Although the Raptor 250 sports a compact chassis and a short wheel base, in the air it doesn’t do anything crazy, and is extremely confidence inspiring for new riders. At the rear, a simple direct link shock helps the Raptor skip through the rough stuff, and at the front, a tradition dual A-arm setup is found. Ergonomics of the Raptor 250 are as well designed as every other part of this ATV and the narrow tank area makes it extremely comfortable to sit on and move your body around.
Yamaha Raptor 350
The Raptor 350 can trace its heritage directly from one of the best selling sport ATVs of all time, the Warrior 350. A new name, new bodywork, and other updates bring the Raptor 350 inline with other members of the Raptor family, but it retains the rugged and reliable 348cc, air-cooled, SOHC, four-stroke engine. Electric start brings the engine to life, and a six speed transmission and chain drive get you rolling.
The Raptor 350 chassis features dual a-arms up front, with preload adjustable shocks offering 7.9 inches of travel. A steel swingarm in the rear and linkage type suspension is controlled by a piggyback reservoir shock with adjustable preload and 8.3 inches of wheel travel. The Raptor 350 also features large diameter vented rotors, and disc brakes at all corners. Low profile tires mounted on aluminum wheels help provide sporty handling, and sturdy pegs keep your feet securely planted. The overall weight of the Raptor 350 is 396 pounds. One feature we especially like is grease fittings at all suspension points which make maintenance much easier. With its sporty look and enviable record of reliability, we expect to see a long line of Raptor 350s on the trail for many years to come.
Suzuki QuadSport Z250
Suzuki needed to bridge the distance between their incredibly popular Z90, and the potent Z400. The answer was the QuadSport Z250.
The QuadSport Z250 features aggressive-styled bodywork, high-clearance fenders, performance-inspired graphics, and a vertically mounted halogen headlight, but nothing speaks more to it’s sporty heart than Suzuki’s trademark T-bone seat. Long ago Suzuki realized the T-shaped seat is both comfortable and highly functional on a sport ATV, and the QuadSport Z250 wears the badge proudly.
The chassis of the QuadSport Z250 is a rugged, steel-tube frame with a steel swingarm-type rear suspension featuring a single shock absorber, with five preload adjustments and 6.7 inches of rear wheel travel. At the front, dual A-arms with preload-adjustable oil-damped shock absorbers provide 6.3 inches of wheel travel. One feature we really like is the serrated-type foot pegs which are much better for a sport machine than any floorboard, allowing the rider to shift body position as needed. In a highly unusual twist for any sport machine, Suzuki also includes a very handy, 5-liter, water-resistant storage box under the seat! Great idea! Braking on the Z250 is through twin disc brakes up front, and a single drum brake at the rear.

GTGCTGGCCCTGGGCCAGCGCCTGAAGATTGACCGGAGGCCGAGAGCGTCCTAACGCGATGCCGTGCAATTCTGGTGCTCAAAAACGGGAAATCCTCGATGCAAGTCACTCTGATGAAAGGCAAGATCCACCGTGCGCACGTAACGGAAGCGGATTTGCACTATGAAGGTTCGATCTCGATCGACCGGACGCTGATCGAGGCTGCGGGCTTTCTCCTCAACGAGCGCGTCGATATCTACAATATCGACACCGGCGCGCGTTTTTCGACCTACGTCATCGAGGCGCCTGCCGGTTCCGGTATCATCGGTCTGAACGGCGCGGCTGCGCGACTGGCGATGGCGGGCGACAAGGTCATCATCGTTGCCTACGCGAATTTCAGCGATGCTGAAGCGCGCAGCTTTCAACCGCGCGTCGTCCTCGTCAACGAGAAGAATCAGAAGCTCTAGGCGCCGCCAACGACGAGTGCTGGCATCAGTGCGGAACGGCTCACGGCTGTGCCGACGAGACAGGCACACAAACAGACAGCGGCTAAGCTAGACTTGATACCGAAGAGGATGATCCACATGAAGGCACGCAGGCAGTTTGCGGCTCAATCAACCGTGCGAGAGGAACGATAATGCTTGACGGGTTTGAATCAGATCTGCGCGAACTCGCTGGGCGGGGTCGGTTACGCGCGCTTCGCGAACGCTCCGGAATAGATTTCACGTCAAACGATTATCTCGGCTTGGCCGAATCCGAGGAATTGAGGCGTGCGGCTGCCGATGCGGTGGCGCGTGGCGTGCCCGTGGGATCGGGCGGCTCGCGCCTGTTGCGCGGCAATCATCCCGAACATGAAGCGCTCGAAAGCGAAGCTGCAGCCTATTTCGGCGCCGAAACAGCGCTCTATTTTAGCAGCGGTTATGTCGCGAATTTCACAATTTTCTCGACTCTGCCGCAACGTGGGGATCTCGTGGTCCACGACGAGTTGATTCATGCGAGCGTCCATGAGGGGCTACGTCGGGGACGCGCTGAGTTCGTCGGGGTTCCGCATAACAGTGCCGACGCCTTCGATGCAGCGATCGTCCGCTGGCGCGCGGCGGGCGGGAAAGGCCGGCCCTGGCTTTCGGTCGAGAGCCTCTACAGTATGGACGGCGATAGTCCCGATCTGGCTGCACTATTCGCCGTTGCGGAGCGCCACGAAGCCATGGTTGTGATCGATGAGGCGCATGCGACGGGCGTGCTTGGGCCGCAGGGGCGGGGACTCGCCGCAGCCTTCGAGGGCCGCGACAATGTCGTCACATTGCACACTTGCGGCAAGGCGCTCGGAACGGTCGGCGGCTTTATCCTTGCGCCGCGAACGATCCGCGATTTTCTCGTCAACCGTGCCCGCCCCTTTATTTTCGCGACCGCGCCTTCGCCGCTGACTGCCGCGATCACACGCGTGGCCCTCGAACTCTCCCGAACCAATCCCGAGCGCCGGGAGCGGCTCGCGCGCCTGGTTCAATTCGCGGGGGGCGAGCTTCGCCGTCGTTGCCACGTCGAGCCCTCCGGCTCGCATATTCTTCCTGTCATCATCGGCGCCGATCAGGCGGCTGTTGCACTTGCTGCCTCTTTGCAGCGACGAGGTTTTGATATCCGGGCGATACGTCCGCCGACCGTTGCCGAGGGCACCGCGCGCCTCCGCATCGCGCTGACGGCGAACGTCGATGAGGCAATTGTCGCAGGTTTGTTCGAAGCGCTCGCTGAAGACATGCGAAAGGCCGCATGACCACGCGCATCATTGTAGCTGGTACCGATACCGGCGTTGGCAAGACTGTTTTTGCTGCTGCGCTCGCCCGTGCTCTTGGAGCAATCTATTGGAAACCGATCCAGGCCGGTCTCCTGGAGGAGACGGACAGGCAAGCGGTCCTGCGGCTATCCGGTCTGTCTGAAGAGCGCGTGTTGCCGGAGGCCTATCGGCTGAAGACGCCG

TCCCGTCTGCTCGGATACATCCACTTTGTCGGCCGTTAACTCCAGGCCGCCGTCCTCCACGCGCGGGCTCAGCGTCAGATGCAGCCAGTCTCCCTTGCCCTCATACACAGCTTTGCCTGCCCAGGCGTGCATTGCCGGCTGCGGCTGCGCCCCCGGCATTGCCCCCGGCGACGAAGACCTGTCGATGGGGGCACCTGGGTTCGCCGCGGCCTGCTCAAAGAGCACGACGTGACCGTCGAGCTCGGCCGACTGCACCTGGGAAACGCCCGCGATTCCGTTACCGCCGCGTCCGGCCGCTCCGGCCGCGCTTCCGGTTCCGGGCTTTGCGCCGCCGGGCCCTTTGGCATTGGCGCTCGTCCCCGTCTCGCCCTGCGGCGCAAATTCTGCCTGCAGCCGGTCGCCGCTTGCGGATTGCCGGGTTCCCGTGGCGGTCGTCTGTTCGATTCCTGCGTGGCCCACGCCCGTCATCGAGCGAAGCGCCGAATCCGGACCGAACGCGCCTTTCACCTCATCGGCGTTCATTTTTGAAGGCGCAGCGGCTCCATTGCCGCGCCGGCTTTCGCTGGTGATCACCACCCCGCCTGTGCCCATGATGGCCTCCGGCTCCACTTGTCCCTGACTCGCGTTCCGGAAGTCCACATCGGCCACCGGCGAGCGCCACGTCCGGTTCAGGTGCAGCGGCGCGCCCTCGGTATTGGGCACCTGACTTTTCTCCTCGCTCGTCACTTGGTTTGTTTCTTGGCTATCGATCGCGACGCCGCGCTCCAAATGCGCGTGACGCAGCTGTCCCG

The engine on the Z250 is single cylinder, 246cc, SOHC, air-cooled, 4-stroke designed to produce smooth, usable power over a wide rpm range. Electric start is standard, and a Mikuni 29mm carb mated to a large capacity airbox and a specially tuned exhaust give the Z250 a throaty sound, again reflecting its sporty image. A five-speed transmission with reverse gets you rolling, but to make learning a little easier for new riders, an automatic clutch and sealed shaft drive system are found on the Z250 as well.
We like the QuadSport Z250! It looks sporty with either the bright yellow or white bodywork, the T-bone seat is comfortable, and the storage under the seat is a great idea! It bridges the gap nicely between all-out sport machines and bare-bones intro models, and the QuadSport Z250 will provide plenty of trail riding thrills for many!
Kymco Mongoose 300
The Mongoose 300 has been Kymco’s flagship sport model for the past several years, and we’ve tested it in about every situation. We’ve even raced it! Overall size is about the same as any other full sized quad, and just like other sport ATVs, the Mongoose features dual A-arms up front, a steel swingarm at the rear, and hydraulic disc brakes at both ends. In fact, the rear 4-piston caliper could probably stop a car.
The Mongoose 300 engine is a liquid cooled, 4 stroke mated to a CVT transmission, and typical to many Asian manufacturers, its origins were from a scooter. The transmission does feature reverse, and the rider only needs to select either forward or reverse, and the CVT will take care of everything else. Since the transmission countershaft is on the right side of the motor, the rear sprocket and disc brake are reversed. Thankfully, the Mongoose features an easy to use eccentric chain adjuster. As with most quads, the Mongoose 300 is electric start, and the battery is located under the seat, along with the air filter. We also like the easy to read windows on the engine for fluid checks. Another feature we like on the Mongoose swing arm is the composite skid plate which does a good job of protecting the brake rotor and sprocket. The polished aluminum DID wheels are top of the line, and the Kenda tires are excellent.
On the trail, the Mongoose is comfortable! Though not as narrow through the tank as some sport quads, overall it fits well and the plastic bodywork is excellent. We wish the foot baskets were deeper for our size 12 boot, but the bars and controls were well placed, the thumb throttle angle is good, and the other controls were all easy to access. About the only thing we had to figure out were the symbols on the switches, which are a little different than on most other ATVs.
We had a great time blasting around on the Mongoose 300. It has decent power, gets up to speed quickly, and when it came time to get some air, the Mongoose flies well. In the rough sections, it would track straight even when pounding the whoops, although the shocks seem unbalanced with the front MUCH too stiff. Overall though, we’ve thrashed it on the trails and the track, and it has never let us down.